Badminton Asia Team C'ships: Indian Women Enter Maiden Final After Beating Japan 3-2 - Eastern Mirror
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Badminton Asia Team C’ships: Indian women enter maiden final after beating Japan 3-2

By PTI Updated: Feb 17, 2024 6:22 pm
P V Sindhu
FILE – Indian badminaton player P V Sindhu

SHAH ALAM (MALAYSIA) —  India kept alive hopes of winning a first-ever gold in Badminton Asia Team Championships after the women shuttlers progressed to their maiden final with a 3-2 win over two-time former champions Japan in a thrilling semifinal here on Saturday.

The world No. 23 pair of Treesa Jolly and Gayatri Gopichand, world No. 53 Ashmita Chaliha and 17-year-old Anmol Kharb registered stunning wins in the first doubles and second and deciding singles to take India through to the summit clash.

India will face Thailand in the final on Sunday.

India had won two bronze medals in men’s team event in the 2016 and 2020 editions.

Though Japan were without their world No. 4 Akane Yamaguchi, the world No. 7 pair of Yuki Fukushima and Sayaka Hirota and world No. 8 combination of Mayu Matsumoto and Wakana Nagahara, they were still a formidable side, making it tough for India.

Returning from a long injury layoff, Sindhu had enjoyed wins against China’s Han Yue and Hong Kong’s Lo Sin Yan Happy but she couldn’t produce her best against the left-handed Aya Ohori, going down 13-21, 20-22 in the first singles to peg India back.

Treesa and Gayatri, playing the first doubles, dished out a superlative performance to outwit world No. 6 Nami Matsuyama and Chiharu Shida 21-17, 16-21, 22-20 in a 73-minute contest as India drew level at 1-1.

Up against former world champion Nozomi Okuhara, who is currently ranked 20, the left-handed Ashmita produced an aggressive game, using her overhead cross drops and jump smashes to good use, to record a shocking 21-17, 21-14 win to hand India a 2-1 lead.

With Tanisha Crasto suffering a niggle, Sindhu then paired up with Ashwini Ponnappa but they couldn’t get across the world No. 11 pair of Rena Miyaura and Ayako Sakuramoto, losing 14-21, 11-21 in 43 minutes.

With the five-match rubber evenly poised at 2-2, Anmol was handed the responsibility of taming world No. 29 Natsuki Nidaira, and the Indian once again lived up to the expectation, claiming a 21-14, 21-18 win in 52 minutes.

“Our girls are doing magic, they were excellent today,” former India coach Vimal Kumar, who is with the Indian team in Malaysia, told PTI.

“I will give a lot of credit to Gayatri and Treesa and also Ashmita for pulling out of the matches. It was an outstanding performance from Ashmita, she outclassed Okuhara, she raised her game to another level.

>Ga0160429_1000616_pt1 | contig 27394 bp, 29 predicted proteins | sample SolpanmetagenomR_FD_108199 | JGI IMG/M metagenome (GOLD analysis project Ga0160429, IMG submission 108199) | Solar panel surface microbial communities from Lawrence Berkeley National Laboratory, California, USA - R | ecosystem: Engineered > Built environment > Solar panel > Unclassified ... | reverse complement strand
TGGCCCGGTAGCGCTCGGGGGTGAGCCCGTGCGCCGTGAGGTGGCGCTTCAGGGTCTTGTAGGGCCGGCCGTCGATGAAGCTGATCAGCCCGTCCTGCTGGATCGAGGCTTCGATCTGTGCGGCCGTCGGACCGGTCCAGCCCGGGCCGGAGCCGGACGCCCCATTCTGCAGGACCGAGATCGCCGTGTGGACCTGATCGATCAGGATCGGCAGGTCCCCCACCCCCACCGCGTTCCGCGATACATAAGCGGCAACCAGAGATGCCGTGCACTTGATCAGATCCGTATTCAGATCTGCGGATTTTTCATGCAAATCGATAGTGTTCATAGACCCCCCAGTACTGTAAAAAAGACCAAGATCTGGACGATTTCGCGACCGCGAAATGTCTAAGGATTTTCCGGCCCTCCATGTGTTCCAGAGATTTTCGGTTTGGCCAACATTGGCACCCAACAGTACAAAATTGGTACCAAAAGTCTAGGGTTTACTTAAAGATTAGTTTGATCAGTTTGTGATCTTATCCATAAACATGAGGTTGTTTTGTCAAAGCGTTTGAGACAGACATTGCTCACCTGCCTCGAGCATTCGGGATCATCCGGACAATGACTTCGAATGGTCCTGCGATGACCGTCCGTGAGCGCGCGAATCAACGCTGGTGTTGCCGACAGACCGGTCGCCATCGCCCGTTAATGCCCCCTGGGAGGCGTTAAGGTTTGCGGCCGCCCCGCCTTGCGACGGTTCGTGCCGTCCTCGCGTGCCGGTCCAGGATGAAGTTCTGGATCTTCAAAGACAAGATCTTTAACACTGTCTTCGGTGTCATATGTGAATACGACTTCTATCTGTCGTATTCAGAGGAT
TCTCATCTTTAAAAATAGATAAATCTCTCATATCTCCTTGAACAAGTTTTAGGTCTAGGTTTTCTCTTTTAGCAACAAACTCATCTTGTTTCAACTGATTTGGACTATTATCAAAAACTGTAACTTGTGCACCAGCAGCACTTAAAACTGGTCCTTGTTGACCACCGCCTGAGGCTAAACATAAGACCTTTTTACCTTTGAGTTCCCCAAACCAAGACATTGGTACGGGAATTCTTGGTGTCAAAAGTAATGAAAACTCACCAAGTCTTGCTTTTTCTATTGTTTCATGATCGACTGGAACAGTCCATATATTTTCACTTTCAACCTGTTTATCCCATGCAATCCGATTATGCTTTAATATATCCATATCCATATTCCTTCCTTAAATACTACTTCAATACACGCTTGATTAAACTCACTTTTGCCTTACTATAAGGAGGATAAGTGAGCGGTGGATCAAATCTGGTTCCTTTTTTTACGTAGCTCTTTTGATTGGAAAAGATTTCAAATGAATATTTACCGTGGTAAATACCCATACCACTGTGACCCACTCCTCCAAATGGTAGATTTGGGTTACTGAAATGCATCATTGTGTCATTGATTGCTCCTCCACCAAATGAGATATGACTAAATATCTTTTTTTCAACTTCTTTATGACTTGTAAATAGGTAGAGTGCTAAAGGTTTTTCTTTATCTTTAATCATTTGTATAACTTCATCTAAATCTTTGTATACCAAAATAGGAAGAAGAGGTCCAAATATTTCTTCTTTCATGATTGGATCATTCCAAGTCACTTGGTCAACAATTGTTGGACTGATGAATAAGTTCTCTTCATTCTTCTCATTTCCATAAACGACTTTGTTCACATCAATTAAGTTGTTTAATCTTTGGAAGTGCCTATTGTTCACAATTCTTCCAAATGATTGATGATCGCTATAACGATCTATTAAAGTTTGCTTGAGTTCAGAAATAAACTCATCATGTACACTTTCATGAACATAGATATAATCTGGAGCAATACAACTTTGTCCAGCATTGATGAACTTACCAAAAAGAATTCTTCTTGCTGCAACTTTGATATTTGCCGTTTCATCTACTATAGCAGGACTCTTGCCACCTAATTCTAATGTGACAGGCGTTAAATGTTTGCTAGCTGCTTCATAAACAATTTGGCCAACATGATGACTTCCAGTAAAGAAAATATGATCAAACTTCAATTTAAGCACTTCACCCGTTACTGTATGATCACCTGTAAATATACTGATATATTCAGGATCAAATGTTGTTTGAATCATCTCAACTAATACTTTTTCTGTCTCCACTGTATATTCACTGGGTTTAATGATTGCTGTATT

“Young girl Anmol also showed that we can depend on her going forward. When you do well in team championships, it shows they can handle pressure and I am really impressed with her. This is special moment for Indian badminton.”

Ashmita vs Nozomi


Ashmita managed to draw out errors from Nozomi and also played some delectable backhand drives and forehand cross hits to open up a 11-9 lead after an initial battle in the opening game.

Nozomi clawed back at 12-12 but the Indian broke the run of play with a nice over-the-head drop and a backhand return and then a couple of straight smashes helped her to stay ahead.

The Indian pushed one to the back and then Nozomi hit wide as Ashmita grabbed four game points with a jump cross smash and sealed it when the Japanese’s back hand went to net.

After the change of sides, Ashmita fell 2-7 behind but she soon stepped up the pace and entered the break with a 11-9 cushion.

Ashmita’s angled returns and leap smashes created trouble for Nozomi as the Indian continued to accumulate points. Eventually, a stiff return on Nozomi’s forehand handed the Indian seven game points and she converted in the second chance.

Anmol vs Natsuki


The Saina-like Anmol looked in control against Natsuki, using her drops and slices to lead 11-7 at the mid-game interval and then moved to 17-12. She grabbed six game points after Natsuki went wide and sealed it after winning a well-constructed rally.

In the second game, the duo was locked 6-6. Natsuki made two unforced errors and Anmol produced two precise returns at the forehand corner to be 11-9 at the break.

On resumption, the Indian moved to 15-10. However, Natsuki chipped away at the lead, making it 15-16 at one stage.

A precise return at the forehand corner helped Anmol to stay ahead. But the Japanese produced a cross court smash and with Anmol going long the scores were levelled at 17-17. However, Natsuki committed four unforced errors thereafter as Anmol sealed the match.

In the final, India will have their task cut out against Thailand, who are without world No. 13 Ratchanok Intanon and world No. 16 Pornpawee Chochuwong. Their singles will be spearheaded by world no. 17 Supanida Katethong and world no. 18 Busanan Ongbamrungphan.

Supanida has troubled Sindhu in the past but the Indian will have to pull out of her match, while Ashmita will fancy her chances against Busanan and Anmol will be expected to fight it out against world no 45 Pornpicha Choeikeewong.

Doubles remain Thailand’s strength with world No. 10 pair of Jongkolphan Kititharakul and Rawinda Prajongjai, and world No. 13 Benyapa Aimsaard and Nuntakarn Aimsaard in their ranks.

By PTI Updated: Feb 17, 2024 6:22:39 pm
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